Sentence Examples with the word free will

History examines the manifestations of man's free will in connection with the external world in time and in dependence on cause, that is, it defines this freedom by the laws of reason, and so history is a science only in so far as this free will is defined by those laws.

He teaches free will and immortality; and the design and cosmological arguments are both traceable in him.

Collins was a pronounced necessitarian; Morgan regarded the denial of free will as tantamount to atheism.

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They say and write and print that the soul and freedom do not exist, for the life of man is expressed by muscular movements and muscular movements are conditioned by the activity of the nerves; the soul and free will do not exist because at an unknown period of time we sprang from the apes.

But just as the subject of every science is the manifestation of this unknown essence of life while that essence itself can only be the subject of metaphysics, even the manifestation of the force of free will in human beings in space, in time, and in dependence on cause forms the subject of history, while free will itself is the subject of metaphysics.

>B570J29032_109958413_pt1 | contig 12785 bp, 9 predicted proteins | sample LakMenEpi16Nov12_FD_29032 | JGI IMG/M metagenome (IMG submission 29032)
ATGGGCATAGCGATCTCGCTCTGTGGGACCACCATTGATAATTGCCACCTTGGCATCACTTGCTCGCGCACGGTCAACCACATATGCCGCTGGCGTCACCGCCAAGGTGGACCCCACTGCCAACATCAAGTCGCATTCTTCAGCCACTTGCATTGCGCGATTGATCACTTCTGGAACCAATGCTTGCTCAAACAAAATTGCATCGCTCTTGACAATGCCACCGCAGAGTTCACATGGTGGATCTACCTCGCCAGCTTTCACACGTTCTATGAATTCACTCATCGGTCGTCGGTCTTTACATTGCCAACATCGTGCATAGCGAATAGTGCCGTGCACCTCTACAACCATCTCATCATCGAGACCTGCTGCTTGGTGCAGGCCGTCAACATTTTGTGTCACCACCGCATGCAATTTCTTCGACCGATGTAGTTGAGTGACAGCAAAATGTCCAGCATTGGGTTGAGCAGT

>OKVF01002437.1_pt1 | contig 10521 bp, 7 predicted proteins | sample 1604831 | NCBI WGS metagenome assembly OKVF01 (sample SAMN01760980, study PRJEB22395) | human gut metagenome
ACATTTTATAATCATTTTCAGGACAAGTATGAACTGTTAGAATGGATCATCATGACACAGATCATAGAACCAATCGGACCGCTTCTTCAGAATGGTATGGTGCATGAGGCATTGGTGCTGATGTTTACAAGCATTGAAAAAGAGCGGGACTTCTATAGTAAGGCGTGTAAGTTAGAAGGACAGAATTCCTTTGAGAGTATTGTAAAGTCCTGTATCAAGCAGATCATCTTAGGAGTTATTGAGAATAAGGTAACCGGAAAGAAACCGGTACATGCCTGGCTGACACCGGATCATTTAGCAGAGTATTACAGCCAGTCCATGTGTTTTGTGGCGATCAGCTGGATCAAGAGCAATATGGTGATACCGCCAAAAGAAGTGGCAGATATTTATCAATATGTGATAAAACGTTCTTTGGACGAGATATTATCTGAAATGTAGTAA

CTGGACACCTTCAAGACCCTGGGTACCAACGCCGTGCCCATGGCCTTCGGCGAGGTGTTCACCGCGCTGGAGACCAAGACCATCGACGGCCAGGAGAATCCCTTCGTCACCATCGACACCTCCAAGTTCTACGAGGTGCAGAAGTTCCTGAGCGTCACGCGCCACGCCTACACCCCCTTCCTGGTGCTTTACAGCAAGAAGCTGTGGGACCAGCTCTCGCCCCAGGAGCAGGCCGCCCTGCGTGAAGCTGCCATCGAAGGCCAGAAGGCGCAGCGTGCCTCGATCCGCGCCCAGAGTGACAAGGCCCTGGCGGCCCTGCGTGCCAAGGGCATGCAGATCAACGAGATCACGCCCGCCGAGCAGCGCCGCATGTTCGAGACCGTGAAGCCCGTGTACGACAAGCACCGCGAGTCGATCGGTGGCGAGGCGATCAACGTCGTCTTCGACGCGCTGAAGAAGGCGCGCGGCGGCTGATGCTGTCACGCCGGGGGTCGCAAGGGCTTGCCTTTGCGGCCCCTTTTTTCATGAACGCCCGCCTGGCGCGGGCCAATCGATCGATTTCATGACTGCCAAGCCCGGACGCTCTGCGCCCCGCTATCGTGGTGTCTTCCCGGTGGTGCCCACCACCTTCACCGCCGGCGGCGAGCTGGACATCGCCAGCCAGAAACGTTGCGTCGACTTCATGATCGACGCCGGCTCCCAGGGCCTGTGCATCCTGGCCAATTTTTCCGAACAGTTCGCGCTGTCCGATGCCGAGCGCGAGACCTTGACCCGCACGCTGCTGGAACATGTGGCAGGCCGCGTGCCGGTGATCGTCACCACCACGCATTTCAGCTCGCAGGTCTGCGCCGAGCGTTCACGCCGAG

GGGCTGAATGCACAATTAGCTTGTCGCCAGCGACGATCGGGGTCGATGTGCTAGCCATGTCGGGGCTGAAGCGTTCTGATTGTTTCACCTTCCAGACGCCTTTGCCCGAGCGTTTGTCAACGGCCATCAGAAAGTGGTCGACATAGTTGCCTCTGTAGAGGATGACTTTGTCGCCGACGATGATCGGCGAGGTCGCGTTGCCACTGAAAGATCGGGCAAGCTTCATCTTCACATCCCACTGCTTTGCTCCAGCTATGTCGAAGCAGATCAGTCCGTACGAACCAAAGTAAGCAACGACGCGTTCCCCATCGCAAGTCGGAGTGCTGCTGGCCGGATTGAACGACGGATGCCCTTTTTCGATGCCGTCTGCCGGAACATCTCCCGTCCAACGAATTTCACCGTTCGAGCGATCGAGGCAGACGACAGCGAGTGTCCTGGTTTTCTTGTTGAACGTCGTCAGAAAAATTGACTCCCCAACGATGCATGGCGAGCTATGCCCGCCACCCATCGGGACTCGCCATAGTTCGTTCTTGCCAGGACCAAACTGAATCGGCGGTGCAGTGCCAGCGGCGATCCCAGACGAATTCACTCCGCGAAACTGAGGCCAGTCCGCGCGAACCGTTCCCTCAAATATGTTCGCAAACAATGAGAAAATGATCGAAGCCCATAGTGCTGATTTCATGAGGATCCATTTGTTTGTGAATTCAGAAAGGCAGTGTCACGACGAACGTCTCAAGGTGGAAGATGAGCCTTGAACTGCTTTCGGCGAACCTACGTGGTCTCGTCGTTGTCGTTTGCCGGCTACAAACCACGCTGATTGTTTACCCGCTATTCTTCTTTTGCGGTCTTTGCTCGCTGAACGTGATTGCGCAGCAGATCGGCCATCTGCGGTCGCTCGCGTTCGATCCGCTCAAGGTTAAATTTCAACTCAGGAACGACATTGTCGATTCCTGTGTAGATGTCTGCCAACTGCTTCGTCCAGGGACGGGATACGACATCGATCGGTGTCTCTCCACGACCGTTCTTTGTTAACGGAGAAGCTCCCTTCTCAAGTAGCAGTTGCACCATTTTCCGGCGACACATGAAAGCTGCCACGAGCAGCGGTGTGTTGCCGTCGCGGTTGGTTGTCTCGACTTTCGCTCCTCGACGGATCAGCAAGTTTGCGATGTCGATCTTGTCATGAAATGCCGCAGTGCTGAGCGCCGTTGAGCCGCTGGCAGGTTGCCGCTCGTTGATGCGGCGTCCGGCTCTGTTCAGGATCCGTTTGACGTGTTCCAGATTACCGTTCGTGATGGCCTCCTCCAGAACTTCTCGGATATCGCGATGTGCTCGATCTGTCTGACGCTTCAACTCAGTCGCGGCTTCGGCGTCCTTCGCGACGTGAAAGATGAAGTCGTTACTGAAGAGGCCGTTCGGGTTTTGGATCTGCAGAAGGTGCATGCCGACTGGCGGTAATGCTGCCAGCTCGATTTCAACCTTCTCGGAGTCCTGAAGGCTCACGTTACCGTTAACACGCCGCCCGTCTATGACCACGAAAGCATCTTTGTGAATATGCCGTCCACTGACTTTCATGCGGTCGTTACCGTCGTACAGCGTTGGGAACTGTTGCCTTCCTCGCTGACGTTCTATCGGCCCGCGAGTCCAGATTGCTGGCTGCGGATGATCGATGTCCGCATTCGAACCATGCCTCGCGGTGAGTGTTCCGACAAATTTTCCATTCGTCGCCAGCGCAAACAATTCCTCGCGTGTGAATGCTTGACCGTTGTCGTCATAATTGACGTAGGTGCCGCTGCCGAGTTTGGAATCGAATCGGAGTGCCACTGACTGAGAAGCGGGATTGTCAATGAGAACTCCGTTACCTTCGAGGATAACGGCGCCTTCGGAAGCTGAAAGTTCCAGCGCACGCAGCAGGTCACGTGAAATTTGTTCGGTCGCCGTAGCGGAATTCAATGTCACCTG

The fifth and last book takes up the question of man's free will and God's foreknowledge, and, by an exposition of the nature of God, attempts to show that these doctrines are not subversive of each other; and the conclusion is drawn that God remains a foreknowing spectator of all events, and the ever-present eternity of his vision agrees with the future quality of our actions, dispensing rewards to the good and punishments to the wicked.

Thus libertarian free will has to disappear from their belief.

Pantheism does not favour free will or immortality, and may move indefinitely near to materialism.

He argues that men having no free will have really no desert; therefore the divine equity must ultimately distribute happiness in equal shares to all; therefore I must ultimately increase my own happiness most by conduct that adds most to the general fund which Providence administers.

If the man whose actions we are considering is on a very low stage of mental development, like a child, a madman, or a simpleton--then, knowing the causes of the act and the simplicity of the character and intelligence in question, we see so large an element of necessity and so little free will that as soon as we know the cause prompting the action we can foretell the result.